HousingAnywhere International Rent Index by City

Amsterdam, Barcelona, Berlin, Brussels, Copenhagen, Florence, Helsinki, London, Madrid, Milan, Munich, Rotterdam, Stockholm, The Hague, Turin, Utrecht, Valencia, and Vienna - Rental prices, October 2019

The HousingAnywhere International Rent Index for Q3 2019 once again shows that prices for European apartments, studios and private rooms are leveling out, with a few exceptions to the rule. While a rental ceiling seems to have been reached in the past quarter, the slower growing world economy and political uncertainties – such as the looming Brexit deadline – have made investors on the real estate market anxious for new investments, which in turn, is driving scarcity and pushing prices up even further.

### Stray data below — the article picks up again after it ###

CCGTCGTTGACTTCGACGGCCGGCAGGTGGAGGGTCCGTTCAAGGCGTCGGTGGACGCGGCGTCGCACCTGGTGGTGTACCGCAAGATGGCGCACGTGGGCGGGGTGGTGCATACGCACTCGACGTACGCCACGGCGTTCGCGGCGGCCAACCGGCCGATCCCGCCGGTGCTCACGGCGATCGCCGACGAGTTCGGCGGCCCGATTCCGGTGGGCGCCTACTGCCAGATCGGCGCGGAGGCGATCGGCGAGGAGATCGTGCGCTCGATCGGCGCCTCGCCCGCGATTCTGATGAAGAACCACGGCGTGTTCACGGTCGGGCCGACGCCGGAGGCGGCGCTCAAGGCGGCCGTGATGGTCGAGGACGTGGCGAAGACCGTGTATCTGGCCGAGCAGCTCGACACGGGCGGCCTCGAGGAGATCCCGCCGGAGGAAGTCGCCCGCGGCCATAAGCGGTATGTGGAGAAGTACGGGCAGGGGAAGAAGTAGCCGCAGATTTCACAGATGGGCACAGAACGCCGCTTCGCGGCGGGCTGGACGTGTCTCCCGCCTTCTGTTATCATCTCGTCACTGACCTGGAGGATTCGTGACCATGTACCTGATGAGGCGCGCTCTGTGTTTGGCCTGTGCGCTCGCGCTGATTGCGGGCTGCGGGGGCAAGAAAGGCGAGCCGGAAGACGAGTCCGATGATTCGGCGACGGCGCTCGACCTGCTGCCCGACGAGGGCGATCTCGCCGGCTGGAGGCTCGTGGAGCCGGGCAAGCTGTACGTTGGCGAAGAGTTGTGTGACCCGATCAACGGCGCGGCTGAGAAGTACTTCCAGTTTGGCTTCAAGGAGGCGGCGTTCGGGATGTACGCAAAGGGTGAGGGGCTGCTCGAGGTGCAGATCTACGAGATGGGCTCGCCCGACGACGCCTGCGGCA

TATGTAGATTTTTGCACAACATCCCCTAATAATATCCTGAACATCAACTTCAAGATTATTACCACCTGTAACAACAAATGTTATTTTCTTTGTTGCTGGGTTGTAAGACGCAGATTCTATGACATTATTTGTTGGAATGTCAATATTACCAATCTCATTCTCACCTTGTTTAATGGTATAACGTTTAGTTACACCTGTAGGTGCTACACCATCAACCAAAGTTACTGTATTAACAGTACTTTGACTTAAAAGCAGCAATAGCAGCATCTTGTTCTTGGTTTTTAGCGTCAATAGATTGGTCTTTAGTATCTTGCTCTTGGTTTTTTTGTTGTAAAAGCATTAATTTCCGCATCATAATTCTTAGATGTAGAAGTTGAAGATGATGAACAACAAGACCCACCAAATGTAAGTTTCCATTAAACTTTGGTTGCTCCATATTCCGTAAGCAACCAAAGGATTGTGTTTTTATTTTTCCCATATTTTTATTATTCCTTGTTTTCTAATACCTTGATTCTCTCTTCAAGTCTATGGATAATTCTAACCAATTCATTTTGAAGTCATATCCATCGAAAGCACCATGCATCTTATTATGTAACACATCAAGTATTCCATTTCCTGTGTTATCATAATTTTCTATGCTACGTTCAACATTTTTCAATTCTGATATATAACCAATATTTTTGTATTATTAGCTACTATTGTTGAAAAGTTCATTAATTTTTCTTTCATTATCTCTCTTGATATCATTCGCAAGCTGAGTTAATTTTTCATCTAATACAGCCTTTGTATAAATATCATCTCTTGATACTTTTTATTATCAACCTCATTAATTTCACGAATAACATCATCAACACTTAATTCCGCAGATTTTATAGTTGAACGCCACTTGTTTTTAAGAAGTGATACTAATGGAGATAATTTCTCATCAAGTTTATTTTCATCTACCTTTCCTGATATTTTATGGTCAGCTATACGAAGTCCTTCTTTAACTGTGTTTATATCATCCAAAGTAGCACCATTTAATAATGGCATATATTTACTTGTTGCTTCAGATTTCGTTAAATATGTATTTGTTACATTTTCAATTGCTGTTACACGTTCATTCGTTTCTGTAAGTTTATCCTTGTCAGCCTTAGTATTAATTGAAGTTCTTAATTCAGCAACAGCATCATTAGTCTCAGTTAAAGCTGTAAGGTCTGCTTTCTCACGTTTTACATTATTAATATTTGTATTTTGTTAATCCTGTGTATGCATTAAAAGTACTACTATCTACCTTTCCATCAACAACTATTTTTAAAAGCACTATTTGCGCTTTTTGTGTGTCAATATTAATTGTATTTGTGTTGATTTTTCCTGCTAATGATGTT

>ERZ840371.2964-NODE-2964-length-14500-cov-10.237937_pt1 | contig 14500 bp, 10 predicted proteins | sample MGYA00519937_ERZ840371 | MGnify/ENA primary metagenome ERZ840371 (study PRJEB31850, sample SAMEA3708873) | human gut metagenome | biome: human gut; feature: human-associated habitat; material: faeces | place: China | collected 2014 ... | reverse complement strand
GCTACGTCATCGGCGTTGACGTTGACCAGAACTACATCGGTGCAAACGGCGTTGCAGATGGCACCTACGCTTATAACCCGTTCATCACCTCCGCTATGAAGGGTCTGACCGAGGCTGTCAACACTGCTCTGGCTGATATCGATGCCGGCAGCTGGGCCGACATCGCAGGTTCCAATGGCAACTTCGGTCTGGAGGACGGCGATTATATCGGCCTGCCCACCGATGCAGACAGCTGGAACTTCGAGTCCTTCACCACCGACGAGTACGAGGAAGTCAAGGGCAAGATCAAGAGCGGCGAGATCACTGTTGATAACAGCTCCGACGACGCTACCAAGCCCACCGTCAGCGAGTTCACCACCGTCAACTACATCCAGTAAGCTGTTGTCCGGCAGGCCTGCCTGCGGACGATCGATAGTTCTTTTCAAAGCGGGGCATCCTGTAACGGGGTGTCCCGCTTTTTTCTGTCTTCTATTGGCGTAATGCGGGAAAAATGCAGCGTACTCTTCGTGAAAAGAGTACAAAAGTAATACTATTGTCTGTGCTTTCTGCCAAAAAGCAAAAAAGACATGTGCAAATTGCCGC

Rental price index

Average monthly rental price for furnished one-bedroom apartments, private rooms, and studios.

Top 5 biggest rental increase, year over year

  1. Across all of the cities indexed for rental prices, Barcelona has shown the biggest overall increase year over year, just as in the previous quarter. Prices for apartments have risen by 8.55% to an average of €1243,- per month. Studios increased by 6.75%, and private rooms by 7.8%. However, Barcelona saw its steepest increase of the past year in Q4 of 2018 and prices have been leveling out since then.
  2. Berlin holds second place among the climbers: Prices for apartments have risen by 7.41% to a monthly average rental price of €1132,-. Studios increase by 7.09%, and private rooms by 7.76%. Again, as is the case with Barcelona, these year over year results do not reflect the current trend of prices leveling out, with one notable exception: prices for studios have risen significantly in the past quarter by 5%.